Departs Penang in a convoy also consisting of auxiliary storeship TESHIO MARU escorted by subchasers CH-34 and CH-63, carrying food and supplies for the Andaman and Nicobar garrisons. The convoy's initial destination is Port Blair then Car Nicobar.

25 March 1945:
E of Khota Andaman, about 135 nautical miles SE of Port Blair. At 1030, the convoy is intercepted by Captain (later Admiral Sir) Manley L. Power's 26th Destroyer Flotilla consisting of destroyers HMS SAUMAREZ, HMS VIRAGO, HMS VIGILANT and HMS VOLAGE. At 1059, the destroyers open fire on the convoy with gunfire and launch eight torpedoes, all of which miss.

The undamaged convoy makes for the southwest. At 1129, Captain Powers radios for air support. Two RAF Consolidated B-24 “Liberator” bombers soon arrive and in a low-level bombing attack sink TESHIO MARU taking down 11 crewmen, but one B-24 is caught in the blast of its own bombs and crashes into the sea.

At 1150, the 26th Destroyer Flotilla renews its attack on the convoy. HMS VOLAGE sinks RISUI MARU at 10-38N, 94-42E, with 21 crewmen KIA. HMS SAUMAREZ rescues the B-24's crew. At 1230, HMS VIRAGO and HMS VIGILANT open fire at long range on CH-34 and CH-63. HMS VIGILANT closes and fires eight torpedoes at the subchasers, one of which hits and sinks CH-63 with unknown casualties.

CH-34 fights back against HMS VIRAGO and HMS VIGILANT and manages to score a hit on HMS VIGILANT, but at 1630, CH-34 goes down under the guns of the British destroyers at 10-38N, 94-42E with unknown casualties.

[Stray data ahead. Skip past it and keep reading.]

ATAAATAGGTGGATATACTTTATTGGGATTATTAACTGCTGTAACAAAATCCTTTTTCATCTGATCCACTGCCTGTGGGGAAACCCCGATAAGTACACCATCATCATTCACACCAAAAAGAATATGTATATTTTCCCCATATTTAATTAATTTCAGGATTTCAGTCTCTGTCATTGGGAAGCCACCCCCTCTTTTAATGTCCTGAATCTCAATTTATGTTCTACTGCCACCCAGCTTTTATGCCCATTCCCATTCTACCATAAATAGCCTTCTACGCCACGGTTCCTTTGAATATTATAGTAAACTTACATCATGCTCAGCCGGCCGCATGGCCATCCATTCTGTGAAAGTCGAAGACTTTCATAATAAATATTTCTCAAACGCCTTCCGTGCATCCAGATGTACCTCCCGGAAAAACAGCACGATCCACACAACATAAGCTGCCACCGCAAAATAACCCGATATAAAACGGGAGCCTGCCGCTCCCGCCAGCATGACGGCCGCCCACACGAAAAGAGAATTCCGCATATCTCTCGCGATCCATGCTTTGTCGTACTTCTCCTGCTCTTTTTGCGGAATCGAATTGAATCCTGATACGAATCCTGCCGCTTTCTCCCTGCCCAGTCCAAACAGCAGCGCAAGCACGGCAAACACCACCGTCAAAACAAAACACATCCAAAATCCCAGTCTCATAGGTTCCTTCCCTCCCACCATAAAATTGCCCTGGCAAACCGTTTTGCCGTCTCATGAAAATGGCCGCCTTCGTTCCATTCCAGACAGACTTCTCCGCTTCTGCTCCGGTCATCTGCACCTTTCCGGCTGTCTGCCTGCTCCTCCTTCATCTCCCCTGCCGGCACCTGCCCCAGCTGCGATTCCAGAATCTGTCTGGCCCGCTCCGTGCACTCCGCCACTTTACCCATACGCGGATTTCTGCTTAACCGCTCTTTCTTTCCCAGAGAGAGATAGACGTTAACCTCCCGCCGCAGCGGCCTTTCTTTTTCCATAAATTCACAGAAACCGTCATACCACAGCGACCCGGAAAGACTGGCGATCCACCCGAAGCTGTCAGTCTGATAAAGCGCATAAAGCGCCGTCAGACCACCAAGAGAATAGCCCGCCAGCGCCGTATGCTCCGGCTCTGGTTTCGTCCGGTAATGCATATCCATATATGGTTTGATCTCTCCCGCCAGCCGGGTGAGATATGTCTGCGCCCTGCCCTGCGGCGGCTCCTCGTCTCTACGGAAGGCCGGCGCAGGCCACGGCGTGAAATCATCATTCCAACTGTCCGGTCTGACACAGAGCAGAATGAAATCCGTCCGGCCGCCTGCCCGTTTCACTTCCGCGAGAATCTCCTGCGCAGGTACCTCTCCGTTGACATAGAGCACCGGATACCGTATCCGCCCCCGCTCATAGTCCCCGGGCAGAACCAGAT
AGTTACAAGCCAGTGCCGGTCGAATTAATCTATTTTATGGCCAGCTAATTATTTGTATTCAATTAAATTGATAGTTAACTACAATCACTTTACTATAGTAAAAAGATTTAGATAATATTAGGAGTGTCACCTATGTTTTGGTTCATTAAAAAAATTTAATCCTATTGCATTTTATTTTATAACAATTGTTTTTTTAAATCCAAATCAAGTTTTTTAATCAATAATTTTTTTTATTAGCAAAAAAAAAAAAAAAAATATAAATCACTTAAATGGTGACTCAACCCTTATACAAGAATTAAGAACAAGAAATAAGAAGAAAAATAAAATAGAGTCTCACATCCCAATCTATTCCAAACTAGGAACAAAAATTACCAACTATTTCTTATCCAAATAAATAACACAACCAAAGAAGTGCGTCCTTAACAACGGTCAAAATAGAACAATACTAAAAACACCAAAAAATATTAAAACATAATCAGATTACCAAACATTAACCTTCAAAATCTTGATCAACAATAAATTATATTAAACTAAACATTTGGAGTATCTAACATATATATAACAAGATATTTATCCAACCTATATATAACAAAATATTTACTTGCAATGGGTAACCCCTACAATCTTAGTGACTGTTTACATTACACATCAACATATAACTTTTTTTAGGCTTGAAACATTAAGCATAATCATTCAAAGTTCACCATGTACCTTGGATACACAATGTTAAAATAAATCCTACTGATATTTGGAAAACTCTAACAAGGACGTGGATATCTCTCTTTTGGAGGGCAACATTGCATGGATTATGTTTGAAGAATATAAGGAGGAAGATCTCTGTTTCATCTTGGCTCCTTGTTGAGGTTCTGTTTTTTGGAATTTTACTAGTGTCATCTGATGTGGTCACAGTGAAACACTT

25 May 1945:
Removed from the IJN Navy’s list under instruction No. 471.


Authors' Notes :
[1] NRT is a ship's cargo volume capacity expressed in "register tons", one of which equals to a volume of 100 cubic feet (2.83 m3). It is calculated by reducing non-revenue-earning spaces i.e. spaces not available for carrying cargo, for example engine rooms, fuel tanks and crew quarters, from the ship's gross register tonnage (GRT). Net register tonnage (NRT) is not a measure of the weight of the ship or its cargo, and should not be confused with terms such as deadweight tonnage or displacement.

[2] There were two categories of Zatsuyosen. (Ko) category with an IJN Captain as supervisor aboard and (Otsu) category without.

Thanks go to Gengoro S. Toda of Japan.

Gilbert Casse and Peter Cundall.